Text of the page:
Much of the particles that surround Saturn come from active jets on the surface of its moon Enceladus. But NASA's Cassini spacecraft was able to nab a few microscopic grains with much stranger origins.
Scientists believe these unusual grains (and they were only about to get 36 of them) come from interstellar space -- the huge swaths of relative emptiness between star systems. Unlike the majority of particles around Saturn, which are icy, Cassini's Cosmic Dust Analyser determined that these were composed of minerals like silicon, calcium and iron.
Stranger still, they also did not resemble stardust grains found in some meteorites. The grains were moving at over 72,420km/h and on a path somewhat different from the other particles orbiting Saturn.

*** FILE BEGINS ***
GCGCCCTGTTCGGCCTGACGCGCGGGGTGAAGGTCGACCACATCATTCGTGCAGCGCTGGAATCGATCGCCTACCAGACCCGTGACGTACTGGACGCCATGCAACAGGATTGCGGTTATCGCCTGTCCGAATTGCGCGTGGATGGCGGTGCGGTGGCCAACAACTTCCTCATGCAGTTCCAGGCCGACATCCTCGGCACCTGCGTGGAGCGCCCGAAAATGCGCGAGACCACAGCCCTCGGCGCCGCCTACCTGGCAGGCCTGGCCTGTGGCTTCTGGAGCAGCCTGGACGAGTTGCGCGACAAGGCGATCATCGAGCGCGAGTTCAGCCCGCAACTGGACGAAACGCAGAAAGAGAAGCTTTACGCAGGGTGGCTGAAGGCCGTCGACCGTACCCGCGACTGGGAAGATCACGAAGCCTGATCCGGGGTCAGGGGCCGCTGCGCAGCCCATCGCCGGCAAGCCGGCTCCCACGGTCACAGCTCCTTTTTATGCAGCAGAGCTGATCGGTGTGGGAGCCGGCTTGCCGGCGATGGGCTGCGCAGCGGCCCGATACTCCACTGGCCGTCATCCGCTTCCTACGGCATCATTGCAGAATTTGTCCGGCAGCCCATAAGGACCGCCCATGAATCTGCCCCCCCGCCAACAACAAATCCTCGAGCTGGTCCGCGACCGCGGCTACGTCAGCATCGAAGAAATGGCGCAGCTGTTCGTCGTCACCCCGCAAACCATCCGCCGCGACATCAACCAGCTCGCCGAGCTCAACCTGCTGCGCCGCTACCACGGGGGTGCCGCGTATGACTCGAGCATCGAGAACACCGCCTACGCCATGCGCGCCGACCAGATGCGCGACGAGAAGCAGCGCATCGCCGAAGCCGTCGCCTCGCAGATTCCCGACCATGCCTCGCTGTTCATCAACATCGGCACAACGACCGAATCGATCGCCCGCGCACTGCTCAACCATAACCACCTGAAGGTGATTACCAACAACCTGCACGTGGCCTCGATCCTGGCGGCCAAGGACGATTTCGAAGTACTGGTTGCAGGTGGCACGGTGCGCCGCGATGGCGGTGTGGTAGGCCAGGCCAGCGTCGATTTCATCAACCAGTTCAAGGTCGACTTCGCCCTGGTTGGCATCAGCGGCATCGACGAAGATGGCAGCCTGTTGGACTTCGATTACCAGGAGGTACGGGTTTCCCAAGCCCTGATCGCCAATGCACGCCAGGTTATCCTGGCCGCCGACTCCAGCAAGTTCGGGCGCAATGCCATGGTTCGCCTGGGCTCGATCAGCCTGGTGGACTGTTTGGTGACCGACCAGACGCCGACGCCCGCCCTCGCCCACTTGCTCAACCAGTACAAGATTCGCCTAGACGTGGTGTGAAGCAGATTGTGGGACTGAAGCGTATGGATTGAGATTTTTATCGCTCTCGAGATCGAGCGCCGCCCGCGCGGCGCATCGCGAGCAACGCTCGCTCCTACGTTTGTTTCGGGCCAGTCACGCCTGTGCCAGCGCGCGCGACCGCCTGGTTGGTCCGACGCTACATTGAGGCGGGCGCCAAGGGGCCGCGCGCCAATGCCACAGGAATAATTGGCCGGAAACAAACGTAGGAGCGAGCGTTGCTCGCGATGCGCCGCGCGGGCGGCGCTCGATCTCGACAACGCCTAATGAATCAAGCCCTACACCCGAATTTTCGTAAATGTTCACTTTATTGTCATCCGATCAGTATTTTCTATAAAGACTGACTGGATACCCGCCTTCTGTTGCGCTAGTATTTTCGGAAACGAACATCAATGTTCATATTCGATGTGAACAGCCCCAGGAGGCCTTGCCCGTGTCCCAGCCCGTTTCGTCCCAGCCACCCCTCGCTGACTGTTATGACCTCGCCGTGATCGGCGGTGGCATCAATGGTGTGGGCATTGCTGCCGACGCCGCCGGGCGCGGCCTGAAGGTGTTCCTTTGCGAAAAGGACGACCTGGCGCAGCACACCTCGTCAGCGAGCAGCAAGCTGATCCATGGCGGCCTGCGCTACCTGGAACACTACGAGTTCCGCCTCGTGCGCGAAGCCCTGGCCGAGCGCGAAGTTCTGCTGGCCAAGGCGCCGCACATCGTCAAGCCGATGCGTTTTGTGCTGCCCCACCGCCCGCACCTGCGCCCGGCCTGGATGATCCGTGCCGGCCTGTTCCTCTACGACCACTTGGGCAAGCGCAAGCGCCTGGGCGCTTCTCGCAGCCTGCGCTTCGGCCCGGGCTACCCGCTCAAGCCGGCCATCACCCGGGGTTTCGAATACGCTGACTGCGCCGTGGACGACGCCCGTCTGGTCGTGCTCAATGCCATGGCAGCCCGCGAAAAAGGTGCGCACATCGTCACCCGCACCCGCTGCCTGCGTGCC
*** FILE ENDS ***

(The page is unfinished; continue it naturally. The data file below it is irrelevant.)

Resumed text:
While no less impressive, interstellar dust has been encountered by previous missions. NASA's Galileo spacecraft was the first to observe alien particles, which were later determined to come from a gas and dust bubble which our solar system is travelling through called an interstellar cloud.